Jury Selection Begins in Trial of Kansas Abortion Provider
"This trial is not a debate about abortion," Assistant Attorney General Barry Disney told prospective jurors as jury selection began. "It is not about whether abortion is right or wrong. ... This trial is about whether the defendant has violated the law."
Dr. George Tiller is charged with 19 misdemeanors alleging he failed to obtain a second opinion for late-term abortions from an independent physician, as required by Kansas law. If convicted, the Wichita doctor could face a year in county jail or a fine of $2,500 for each misdemeanor charge.
Tiller and his clinic have been a target of abortion opponents for decades. His clinic was bombed in 1985, and an abortion opponent shot him in both arms in 1993.
Wichita also was the site of the 45-day "Summer of Mercy" event staged by Operation Rescue in 1991. Those mass demonstrations and clinic blockades led to more than 2,600 arrests. One of those arrested, the Rev. Pat Mahoney, was back in Wichita on Monday for Tiller's trial.
"This case not only impacts Wichita, but it impacts the nation," Mahoney said.
Abortion opponents plan prayer vigils during the trial, and abortion-rights supporters also plan demonstrations.
Disney told prospective jurors that prosecutors and defense attorneys agree that Tiller performed the 19 late-term abortions and that he was required to obtain a second, independent opinion. Jurors need only decide whether Dr. Ann Kristin Neuhaus, who provided Tiller with second opinions, had a financial or legal relationship with him, Disney said.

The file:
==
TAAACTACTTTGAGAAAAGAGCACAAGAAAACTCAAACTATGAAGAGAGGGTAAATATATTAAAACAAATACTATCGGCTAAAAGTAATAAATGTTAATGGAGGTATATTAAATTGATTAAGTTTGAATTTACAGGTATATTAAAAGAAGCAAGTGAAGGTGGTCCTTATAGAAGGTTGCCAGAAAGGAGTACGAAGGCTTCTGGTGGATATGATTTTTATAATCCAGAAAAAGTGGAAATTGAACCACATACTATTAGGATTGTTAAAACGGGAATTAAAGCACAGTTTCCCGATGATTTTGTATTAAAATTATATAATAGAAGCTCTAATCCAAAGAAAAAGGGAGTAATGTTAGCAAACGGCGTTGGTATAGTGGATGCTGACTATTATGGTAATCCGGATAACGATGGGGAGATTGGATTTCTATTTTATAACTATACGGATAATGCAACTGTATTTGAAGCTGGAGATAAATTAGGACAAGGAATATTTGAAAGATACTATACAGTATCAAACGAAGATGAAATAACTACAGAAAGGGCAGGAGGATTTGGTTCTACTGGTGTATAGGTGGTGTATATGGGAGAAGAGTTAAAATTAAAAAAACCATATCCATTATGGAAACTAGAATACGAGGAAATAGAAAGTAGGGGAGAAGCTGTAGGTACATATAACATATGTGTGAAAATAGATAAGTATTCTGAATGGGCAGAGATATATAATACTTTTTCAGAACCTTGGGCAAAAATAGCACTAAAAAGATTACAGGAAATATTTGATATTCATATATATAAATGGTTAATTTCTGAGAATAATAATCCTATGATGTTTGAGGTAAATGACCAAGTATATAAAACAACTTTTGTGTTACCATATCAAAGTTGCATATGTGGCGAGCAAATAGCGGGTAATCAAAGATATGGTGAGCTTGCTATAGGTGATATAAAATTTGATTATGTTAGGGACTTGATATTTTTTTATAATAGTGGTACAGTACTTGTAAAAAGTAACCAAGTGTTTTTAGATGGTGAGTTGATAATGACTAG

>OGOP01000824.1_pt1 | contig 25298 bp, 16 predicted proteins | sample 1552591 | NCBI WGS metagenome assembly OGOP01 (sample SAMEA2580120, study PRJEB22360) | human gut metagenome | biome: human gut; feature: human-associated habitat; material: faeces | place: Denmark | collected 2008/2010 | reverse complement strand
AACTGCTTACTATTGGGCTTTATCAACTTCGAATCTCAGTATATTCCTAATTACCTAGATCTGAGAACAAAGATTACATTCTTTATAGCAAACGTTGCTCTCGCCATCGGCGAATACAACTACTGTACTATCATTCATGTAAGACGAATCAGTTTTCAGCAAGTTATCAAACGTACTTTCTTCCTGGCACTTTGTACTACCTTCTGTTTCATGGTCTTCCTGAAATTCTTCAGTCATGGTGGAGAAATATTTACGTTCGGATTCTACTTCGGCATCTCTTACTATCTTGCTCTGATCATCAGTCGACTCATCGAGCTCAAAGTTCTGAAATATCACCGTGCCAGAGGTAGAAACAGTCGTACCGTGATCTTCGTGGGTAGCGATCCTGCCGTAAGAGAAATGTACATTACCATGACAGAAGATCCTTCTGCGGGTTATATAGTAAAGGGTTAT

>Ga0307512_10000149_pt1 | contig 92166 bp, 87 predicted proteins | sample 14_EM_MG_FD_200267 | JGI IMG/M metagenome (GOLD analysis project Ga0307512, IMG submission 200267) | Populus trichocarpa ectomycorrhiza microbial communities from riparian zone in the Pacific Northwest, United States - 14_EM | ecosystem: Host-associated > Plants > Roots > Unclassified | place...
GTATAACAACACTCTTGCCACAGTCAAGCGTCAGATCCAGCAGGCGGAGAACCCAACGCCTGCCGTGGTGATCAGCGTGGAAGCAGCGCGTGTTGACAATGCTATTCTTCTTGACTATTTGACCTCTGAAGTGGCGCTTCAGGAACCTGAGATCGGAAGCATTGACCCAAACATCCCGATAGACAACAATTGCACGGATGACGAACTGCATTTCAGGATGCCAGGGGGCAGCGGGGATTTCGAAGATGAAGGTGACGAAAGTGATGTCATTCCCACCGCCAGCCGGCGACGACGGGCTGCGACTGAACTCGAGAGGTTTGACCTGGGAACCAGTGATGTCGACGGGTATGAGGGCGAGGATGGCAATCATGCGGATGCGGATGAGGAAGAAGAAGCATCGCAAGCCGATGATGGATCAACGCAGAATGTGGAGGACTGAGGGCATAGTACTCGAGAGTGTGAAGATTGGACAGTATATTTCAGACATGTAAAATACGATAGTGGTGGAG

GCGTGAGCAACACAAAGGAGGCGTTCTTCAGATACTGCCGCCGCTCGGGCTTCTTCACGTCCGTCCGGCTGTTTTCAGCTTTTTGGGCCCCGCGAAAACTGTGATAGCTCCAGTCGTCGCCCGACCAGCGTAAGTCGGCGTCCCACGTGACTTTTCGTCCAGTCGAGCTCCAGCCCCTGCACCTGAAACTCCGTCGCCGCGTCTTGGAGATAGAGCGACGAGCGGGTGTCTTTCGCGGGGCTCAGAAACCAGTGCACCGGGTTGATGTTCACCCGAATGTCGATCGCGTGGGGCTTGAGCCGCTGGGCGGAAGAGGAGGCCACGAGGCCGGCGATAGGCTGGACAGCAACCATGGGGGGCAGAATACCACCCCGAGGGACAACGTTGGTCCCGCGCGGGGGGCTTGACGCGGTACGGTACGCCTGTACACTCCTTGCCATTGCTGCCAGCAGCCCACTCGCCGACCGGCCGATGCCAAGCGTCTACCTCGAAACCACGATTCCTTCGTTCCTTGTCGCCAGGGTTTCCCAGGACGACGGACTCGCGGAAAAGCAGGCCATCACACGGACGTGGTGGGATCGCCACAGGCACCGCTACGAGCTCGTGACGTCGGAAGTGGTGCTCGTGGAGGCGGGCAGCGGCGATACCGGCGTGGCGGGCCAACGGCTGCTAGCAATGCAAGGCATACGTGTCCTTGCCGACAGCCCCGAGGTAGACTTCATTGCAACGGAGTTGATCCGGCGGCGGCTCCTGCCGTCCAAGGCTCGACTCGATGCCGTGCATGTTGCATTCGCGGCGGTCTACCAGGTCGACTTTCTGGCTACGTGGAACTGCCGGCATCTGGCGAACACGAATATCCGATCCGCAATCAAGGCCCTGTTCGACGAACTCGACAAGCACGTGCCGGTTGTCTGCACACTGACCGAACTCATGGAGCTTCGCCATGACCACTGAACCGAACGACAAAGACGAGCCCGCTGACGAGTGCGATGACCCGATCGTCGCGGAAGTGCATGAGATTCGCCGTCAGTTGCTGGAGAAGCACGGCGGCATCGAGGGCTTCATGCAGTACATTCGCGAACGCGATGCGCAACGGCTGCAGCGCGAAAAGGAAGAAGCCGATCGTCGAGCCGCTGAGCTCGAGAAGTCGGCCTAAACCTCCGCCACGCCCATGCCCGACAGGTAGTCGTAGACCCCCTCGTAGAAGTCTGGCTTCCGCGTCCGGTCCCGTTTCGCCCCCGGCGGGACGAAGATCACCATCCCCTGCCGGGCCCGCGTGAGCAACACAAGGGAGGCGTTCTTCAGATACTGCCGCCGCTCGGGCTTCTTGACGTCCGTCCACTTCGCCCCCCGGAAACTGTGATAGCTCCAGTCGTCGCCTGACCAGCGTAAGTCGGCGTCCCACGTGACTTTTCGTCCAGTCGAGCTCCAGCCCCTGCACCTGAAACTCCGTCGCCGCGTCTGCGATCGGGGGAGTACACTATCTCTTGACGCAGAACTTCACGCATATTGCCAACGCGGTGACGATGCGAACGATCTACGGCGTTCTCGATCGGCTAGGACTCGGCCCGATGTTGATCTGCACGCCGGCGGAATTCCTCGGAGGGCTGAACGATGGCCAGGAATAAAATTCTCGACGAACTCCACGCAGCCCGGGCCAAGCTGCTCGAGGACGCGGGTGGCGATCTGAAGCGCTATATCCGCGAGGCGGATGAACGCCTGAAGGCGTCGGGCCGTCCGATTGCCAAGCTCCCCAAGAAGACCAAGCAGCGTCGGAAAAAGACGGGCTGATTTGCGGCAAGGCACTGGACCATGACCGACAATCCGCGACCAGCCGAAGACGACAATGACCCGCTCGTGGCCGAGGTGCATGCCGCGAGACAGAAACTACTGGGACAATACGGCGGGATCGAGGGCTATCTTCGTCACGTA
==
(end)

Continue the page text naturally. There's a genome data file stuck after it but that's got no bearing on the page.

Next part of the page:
One potential juror was dismissed after she said she was biased against Tiller and would find it hard to let go of her anti-abortion views.
Another was let go after he insisted he didn't "want to be a part of it," saying he has seen too much about the case in the media.
Kansas law allows late-term abortions if two doctors agree that it is necessary to save a woman's life or prevent "substantial and irreversible" harm to "a major bodily function," a phrase that has been interpreted to include mental health.
Prosecutors contend Tiller broke the law because he had a financial relationship with Neuhaus, who has been granted immunity from prosecution and could testify.
Tiller's defense attorneys say he is innocent and have called his prosecution a "hyper-technical political trial." They have said they will appeal if he is convicted.